What I Learned Running 30 Days in a Row

Simple steps to rebooting your fitness and reinvigorating your running goals

Photo: Michelangelo Oprandi/EyeEm/Getty

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Life takes time. There are no shortcuts. Turns out, the same is true with running. But in either case, it’s usually never as complicated as we sometimes make it out to be—especially if viewed in small bits on a daily basis.

Last fall, after a disappointing year of running because of marginal fitness and a lack of motivation, I was inspired to make radical changes to my training. What did I do? I just started running. Every single day.

Seems pretty basic, I know, but that’s exactly the point. After a gazillion things got in the way of consistent training last year—work, weather, travel, life stress, injuries, fatigue—I simplified things and made a commitment to run at least 30 minutes every day, no matter what it took, no matter what real or perceived obstacles got in the way.

Running Reboot

I’ve been running regularly since I was in the sixth grade and have since logged more than 80,000 miles in my life. That includes running middle-distance track races, big city marathons, 100-mile trail runs, wacky pack burro races, and adventurous jaunts up and down 14,000-foot peaks. But last year a tweaky left knee, a lack of big race goals, and more time on my bike relegated me to the role of a hobby jogger.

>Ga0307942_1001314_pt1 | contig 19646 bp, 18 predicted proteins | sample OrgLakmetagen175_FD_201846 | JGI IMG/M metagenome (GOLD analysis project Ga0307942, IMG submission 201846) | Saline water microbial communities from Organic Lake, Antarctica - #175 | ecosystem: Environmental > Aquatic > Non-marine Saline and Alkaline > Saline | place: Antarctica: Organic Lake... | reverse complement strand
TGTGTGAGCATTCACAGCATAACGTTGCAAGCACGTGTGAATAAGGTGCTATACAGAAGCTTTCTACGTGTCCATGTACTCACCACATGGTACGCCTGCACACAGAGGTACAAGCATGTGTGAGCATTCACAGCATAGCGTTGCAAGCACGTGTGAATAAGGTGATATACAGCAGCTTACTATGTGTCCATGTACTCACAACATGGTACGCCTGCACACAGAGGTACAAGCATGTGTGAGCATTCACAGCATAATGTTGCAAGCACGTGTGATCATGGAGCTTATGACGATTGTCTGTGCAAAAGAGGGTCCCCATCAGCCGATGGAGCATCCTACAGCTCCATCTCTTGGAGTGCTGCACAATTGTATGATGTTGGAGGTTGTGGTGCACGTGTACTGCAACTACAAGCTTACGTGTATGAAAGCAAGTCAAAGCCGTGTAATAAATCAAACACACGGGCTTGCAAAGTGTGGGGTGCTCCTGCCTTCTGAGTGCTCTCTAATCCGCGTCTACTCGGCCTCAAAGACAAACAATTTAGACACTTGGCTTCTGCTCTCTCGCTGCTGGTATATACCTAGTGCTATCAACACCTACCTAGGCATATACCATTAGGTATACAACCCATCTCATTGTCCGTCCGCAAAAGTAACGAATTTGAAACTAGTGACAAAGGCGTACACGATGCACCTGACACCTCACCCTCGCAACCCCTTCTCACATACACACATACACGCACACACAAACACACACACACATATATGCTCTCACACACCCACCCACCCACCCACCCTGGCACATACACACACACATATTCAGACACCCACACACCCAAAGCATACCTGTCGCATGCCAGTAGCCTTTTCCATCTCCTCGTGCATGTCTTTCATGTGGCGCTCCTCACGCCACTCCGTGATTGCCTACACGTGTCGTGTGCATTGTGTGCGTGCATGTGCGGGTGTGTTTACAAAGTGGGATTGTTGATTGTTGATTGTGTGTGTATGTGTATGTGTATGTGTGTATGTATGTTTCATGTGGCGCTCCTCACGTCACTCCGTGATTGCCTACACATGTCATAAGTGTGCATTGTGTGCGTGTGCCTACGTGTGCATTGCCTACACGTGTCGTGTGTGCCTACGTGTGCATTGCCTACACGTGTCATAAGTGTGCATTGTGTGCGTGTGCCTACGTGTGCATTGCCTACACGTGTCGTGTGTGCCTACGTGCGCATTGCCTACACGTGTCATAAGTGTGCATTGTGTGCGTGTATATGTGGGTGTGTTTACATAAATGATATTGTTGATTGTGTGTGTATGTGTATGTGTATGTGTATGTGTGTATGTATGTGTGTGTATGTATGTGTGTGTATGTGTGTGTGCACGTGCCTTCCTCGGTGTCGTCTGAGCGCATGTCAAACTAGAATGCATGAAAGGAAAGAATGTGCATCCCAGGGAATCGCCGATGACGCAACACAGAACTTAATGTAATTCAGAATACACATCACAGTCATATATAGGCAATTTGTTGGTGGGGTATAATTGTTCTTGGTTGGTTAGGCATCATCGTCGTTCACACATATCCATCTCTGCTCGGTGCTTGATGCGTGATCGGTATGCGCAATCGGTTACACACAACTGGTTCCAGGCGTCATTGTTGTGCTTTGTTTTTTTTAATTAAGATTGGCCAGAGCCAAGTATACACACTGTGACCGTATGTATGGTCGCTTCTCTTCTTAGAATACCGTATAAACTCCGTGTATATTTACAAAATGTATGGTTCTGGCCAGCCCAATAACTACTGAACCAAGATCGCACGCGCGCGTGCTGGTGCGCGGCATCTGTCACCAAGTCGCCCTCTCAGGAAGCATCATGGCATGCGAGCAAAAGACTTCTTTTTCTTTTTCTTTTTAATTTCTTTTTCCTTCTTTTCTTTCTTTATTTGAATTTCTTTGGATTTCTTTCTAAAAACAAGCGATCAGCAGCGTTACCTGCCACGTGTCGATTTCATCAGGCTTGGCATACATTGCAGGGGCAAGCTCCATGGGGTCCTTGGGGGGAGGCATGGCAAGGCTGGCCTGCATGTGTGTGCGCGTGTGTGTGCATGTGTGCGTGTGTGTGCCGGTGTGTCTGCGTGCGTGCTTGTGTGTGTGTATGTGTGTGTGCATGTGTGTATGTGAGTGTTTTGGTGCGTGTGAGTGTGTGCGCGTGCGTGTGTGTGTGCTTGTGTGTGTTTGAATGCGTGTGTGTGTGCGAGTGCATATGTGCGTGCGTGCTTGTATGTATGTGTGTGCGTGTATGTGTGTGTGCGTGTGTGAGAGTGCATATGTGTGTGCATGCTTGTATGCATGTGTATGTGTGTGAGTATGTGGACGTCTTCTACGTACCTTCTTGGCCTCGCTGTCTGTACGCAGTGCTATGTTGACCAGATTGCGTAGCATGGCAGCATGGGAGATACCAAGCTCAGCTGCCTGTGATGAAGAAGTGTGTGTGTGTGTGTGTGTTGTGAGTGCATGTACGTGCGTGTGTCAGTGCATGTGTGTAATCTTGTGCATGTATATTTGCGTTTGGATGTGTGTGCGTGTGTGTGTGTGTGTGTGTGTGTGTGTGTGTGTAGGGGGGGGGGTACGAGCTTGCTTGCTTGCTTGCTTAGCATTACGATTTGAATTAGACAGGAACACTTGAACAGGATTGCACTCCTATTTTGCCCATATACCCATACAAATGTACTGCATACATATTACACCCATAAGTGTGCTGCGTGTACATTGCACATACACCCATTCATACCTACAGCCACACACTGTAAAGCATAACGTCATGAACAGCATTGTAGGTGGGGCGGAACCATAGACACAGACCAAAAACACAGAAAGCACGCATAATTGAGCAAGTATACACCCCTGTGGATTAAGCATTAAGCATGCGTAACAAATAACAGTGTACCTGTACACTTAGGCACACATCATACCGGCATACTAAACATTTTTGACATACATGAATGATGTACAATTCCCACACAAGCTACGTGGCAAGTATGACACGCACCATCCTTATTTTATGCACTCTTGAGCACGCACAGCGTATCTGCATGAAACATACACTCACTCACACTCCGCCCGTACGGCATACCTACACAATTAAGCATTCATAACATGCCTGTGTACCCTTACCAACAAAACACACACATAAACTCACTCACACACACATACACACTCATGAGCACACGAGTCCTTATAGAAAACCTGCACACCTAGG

Now, there’s nothing wrong with hobby jogging, but training without a specific plan and purpose typically leads me to being moderately fit and mostly unfocused. Although I ran a few races and bagged a few peaks last summer, by December I was doughy, out of shape, and largely unmotivated about running into the new year.

How did I snap out of it? I decided to keep it simple, take a Forrest Gump approach, and just go for a run. It wasn’t like I was getting out of a rocking chair on my porch, but “that day, for no particular reason, I decided to go for a run.” It wasn’t about going big into any elaborate training plan, chasing gimmicks, hiring a coach, or making a huge life-changing commitment to an ultra-distance event. It was about simply getting out for an easy run every day.

Truth be told, I was inspired after chatting with Candice Burt when she was on the front end of what has become an unfathomable running streak of running 50K (or 32 miles) every single day for months on end. She was only three weeks into her streak when I first checked in with her and, no, I never envisioned a streak of that magnitude, but the concept of a streak made sense, like some cartoony light bulb appeared over my head.

With some very simple tactics spelled out below, I ran every day for the next three months—actually it was much longer than that, but for the point of this story, logging 30 days straight was the turning point—and wound up with a solid base of aerobic fitness, a leaner, more agile physique, and motivation to chase new goals into spring, summer, and fall. It’s been a good reminder of how simple running and daily exercise can be for everyone with the tiniest amount of effort.

1) Make Time: Running doesn’t take much time out of your day, unless you’re not making time for it and instead just manically trying to cram it in. I reverted back to the sage advice of Scott Douglas, author of numerous running books, including The Little Red Book of Running, who reminded me that we all make time for what’s important to us. After going out for a slow jog with Kelly Joy, a Boulder running friend with no judgment for my inconsistent training, I decided to make time for running the next day. And the next day. And the next day. After seven days, I had built a streak with considerable momentum.